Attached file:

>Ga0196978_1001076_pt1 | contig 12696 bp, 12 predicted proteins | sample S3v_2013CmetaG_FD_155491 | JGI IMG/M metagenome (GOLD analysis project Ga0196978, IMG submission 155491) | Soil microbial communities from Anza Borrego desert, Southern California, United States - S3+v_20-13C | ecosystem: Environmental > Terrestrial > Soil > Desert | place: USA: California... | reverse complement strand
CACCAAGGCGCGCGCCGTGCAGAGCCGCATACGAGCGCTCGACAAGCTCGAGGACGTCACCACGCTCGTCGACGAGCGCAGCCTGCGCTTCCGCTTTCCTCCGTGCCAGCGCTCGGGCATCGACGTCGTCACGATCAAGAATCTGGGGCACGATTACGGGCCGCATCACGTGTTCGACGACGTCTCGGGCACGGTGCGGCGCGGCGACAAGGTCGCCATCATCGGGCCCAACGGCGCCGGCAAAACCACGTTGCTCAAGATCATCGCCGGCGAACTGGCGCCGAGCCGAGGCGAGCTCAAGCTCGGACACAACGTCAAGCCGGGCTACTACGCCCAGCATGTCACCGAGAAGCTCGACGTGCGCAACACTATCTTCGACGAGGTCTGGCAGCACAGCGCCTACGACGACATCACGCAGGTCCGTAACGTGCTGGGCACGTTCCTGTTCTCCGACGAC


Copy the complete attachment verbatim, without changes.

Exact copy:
>Ga0196978_1001076_pt1 | contig 12696 bp, 12 predicted proteins | sample S3v_2013CmetaG_FD_155491 | JGI IMG/M metagenome (GOLD analysis project Ga0196978, IMG submission 155491) | Soil microbial communities from Anza Borrego desert, Southern California, United States - S3+v_20-13C | ecosystem: Environmental > Terrestrial > Soil > Desert | place: USA: California... | reverse complement strand
CACCAAGGCGCGCGCCGTGCAGAGCCGCATACGAGCGCTCGACAAGCTCGAGGACGTCACCACGCTCGTCGACGAGCGCAGCCTGCGCTTCCGCTTTCCTCCGTGCCAGCGCTCGGGCATCGACGTCGTCACGATCAAGAATCTGGGGCACGATTACGGGCCGCATCACGTGTTCGACGACGTCTCGGGCACGGTGCGGCGCGGCGACAAGGTCGCCATCATCGGGCCCAACGGCGCCGGCAAAACCACGTTGCTCAAGATCATCGCCGGCGAACTGGCGCCGAGCCGAGGCGAGCTCAAGCTCGGACACAACGTCAAGCCGGGCTACTACGCCCAGCATGTCACCGAGAAGCTCGACGTGCGCAACACTATCTTCGACGAGGTCTGGCAGCACAGCGCCTACGACGACATCACGCAGGTCCGTAACGTGCTGGGCACGTTCCTGTTCTCCGACGAC